I first met Nakajima four years ago while he was walking by his home. This April, I learned from his wife, Yoshiko, what had happened to him during the following years.

  In Iitate, Nakajima and his wife had been living with his son and his family. After temporarily evacuating to Saitama after the accident, they moved into a rented home in Fukushima City. Life away from home became prolonged, and hoping for a stable life, the family decided to build a new house in Date City. On January 11th of this year, Nakajima and the other family members gathered around his kimono clad granddaughter at the newly finished house. It happened to be the day of the traditional Seijin-shiki when twenty year olds celebrate coming-of-age, and the family took a group photo before the granddaughter left for the ceremony. "I'm going to take a nap", Nakajima later said and retired to his bedroom. He never woke up. While living in Iitate, Nakajima used to grow vegetables, rice and tobacco. He was the kind of man who had to keep busy with physical tasks, but after evacuating, he had nothing to do. His family started worrying how he seemed to lose energy by the day. The death of his beloved dog he took for walks every day kept him indoors even more too. "Let's go home soon, shall we". He kept saying, longing to return to Iitate. But when the actual opportunity arose for short visits, all he could do was to stare helplessly at the weed covered farmland. "How he must have wanted to go back. If at least he could have died in his own home", Yoshiko says as she quietly gazes at the family photo they took that day in January.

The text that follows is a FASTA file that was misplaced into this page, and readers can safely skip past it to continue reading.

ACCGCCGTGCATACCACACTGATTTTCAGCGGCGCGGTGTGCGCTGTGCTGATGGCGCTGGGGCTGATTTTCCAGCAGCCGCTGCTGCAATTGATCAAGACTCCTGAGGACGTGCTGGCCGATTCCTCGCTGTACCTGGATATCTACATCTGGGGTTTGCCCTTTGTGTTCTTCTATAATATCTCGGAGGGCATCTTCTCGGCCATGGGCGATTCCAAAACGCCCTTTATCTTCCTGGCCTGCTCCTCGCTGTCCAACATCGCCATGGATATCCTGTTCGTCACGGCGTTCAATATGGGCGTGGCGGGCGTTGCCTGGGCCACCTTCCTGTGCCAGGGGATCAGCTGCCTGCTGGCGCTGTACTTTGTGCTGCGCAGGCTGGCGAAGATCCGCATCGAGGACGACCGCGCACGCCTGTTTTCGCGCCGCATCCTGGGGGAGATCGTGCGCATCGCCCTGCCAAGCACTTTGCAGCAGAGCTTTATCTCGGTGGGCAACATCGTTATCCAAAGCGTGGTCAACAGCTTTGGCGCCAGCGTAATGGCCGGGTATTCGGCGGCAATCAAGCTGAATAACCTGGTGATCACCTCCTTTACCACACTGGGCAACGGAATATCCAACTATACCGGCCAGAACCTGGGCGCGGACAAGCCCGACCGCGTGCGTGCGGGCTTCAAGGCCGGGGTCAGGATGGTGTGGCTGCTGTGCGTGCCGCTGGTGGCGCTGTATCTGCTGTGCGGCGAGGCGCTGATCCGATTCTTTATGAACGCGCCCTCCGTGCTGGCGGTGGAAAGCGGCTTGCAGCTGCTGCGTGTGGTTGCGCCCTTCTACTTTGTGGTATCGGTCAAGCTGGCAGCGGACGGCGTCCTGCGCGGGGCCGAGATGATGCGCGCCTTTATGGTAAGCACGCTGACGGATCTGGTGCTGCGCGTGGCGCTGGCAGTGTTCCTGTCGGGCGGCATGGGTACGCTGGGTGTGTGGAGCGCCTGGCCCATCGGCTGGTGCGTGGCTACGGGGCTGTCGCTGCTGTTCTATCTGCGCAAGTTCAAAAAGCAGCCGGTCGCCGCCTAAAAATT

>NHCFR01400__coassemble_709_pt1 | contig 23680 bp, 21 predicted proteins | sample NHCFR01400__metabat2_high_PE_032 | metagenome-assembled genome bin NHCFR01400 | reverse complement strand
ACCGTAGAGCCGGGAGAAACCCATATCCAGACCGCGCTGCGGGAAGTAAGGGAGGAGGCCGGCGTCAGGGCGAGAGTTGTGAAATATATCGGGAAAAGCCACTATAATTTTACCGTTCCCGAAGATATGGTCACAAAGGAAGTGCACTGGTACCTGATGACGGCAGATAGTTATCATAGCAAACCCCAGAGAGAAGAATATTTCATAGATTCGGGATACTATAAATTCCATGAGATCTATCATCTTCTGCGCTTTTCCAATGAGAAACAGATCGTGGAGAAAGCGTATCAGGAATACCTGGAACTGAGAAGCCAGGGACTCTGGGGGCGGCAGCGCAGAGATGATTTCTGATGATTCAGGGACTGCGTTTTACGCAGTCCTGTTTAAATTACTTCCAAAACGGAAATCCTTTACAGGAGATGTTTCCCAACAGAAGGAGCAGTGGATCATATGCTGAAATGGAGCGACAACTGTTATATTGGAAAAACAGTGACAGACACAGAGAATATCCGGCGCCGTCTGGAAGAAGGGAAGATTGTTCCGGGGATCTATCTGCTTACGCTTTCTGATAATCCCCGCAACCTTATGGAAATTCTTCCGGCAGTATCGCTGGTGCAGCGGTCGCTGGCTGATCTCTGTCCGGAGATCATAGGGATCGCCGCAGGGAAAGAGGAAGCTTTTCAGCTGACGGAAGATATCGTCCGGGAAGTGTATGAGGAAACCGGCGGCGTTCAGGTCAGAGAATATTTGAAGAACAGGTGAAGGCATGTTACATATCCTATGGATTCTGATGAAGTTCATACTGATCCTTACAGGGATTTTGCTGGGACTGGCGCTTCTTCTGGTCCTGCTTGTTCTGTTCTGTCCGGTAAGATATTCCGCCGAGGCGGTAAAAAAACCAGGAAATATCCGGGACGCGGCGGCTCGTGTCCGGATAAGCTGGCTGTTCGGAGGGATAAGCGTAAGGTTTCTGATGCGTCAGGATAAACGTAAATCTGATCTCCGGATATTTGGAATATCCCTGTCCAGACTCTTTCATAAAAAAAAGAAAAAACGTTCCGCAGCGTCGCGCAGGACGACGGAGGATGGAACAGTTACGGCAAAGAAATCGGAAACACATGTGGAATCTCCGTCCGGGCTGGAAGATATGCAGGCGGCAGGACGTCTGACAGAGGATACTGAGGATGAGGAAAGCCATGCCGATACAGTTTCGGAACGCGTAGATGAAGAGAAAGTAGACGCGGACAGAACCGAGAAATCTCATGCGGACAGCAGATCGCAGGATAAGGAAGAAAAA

"This house, I built it all by myself", Harunobu Kanno proudly said when I met him in front of it back in 2011. He was about to evacuate with his wife, Tsuru, to a ryokan in Fukushima City. Sugano was a carpenter and left his ancestral house to start his own business at the age of twenty-five. He built the house and tilled the land in front of it to grow garlic and beans. But in July 2012, due to the accumulative amount of radiation reaching above 50mSv, the Nagadoro district where he lived became the sole area within Iitate to be designated as a "difficult to return zone", basically forbidding entry.